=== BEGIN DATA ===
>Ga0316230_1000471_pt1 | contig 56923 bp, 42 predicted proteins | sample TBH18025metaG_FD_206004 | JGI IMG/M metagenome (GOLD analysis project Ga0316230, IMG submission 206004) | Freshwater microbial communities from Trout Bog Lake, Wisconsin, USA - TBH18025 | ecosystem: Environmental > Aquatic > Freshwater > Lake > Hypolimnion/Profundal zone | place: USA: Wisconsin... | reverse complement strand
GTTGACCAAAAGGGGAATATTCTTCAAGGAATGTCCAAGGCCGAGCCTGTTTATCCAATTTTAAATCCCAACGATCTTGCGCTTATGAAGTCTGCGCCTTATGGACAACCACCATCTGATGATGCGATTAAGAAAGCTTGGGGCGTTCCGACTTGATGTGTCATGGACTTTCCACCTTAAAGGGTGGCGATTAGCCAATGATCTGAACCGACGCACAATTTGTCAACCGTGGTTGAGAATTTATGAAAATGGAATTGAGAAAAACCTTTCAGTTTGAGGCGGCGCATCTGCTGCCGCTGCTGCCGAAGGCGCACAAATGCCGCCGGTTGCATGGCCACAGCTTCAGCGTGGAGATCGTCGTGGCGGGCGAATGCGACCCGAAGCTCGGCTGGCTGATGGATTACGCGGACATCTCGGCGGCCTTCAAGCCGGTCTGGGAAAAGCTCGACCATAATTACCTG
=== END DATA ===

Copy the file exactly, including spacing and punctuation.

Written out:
>Ga0316230_1000471_pt1 | contig 56923 bp, 42 predicted proteins | sample TBH18025metaG_FD_206004 | JGI IMG/M metagenome (GOLD analysis project Ga0316230, IMG submission 206004) | Freshwater microbial communities from Trout Bog Lake, Wisconsin, USA - TBH18025 | ecosystem: Environmental > Aquatic > Freshwater > Lake > Hypolimnion/Profundal zone | place: USA: Wisconsin... | reverse complement strand
GTTGACCAAAAGGGGAATATTCTTCAAGGAATGTCCAAGGCCGAGCCTGTTTATCCAATTTTAAATCCCAACGATCTTGCGCTTATGAAGTCTGCGCCTTATGGACAACCACCATCTGATGATGCGATTAAGAAAGCTTGGGGCGTTCCGACTTGATGTGTCATGGACTTTCCACCTTAAAGGGTGGCGATTAGCCAATGATCTGAACCGACGCACAATTTGTCAACCGTGGTTGAGAATTTATGAAAATGGAATTGAGAAAAACCTTTCAGTTTGAGGCGGCGCATCTGCTGCCGCTGCTGCCGAAGGCGCACAAATGCCGCCGGTTGCATGGCCACAGCTTCAGCGTGGAGATCGTCGTGGCGGGCGAATGCGACCCGAAGCTCGGCTGGCTGATGGATTACGCGGACATCTCGGCGGCCTTCAAGCCGGTCTGGGAAAAGCTCGACCATAATTACCTG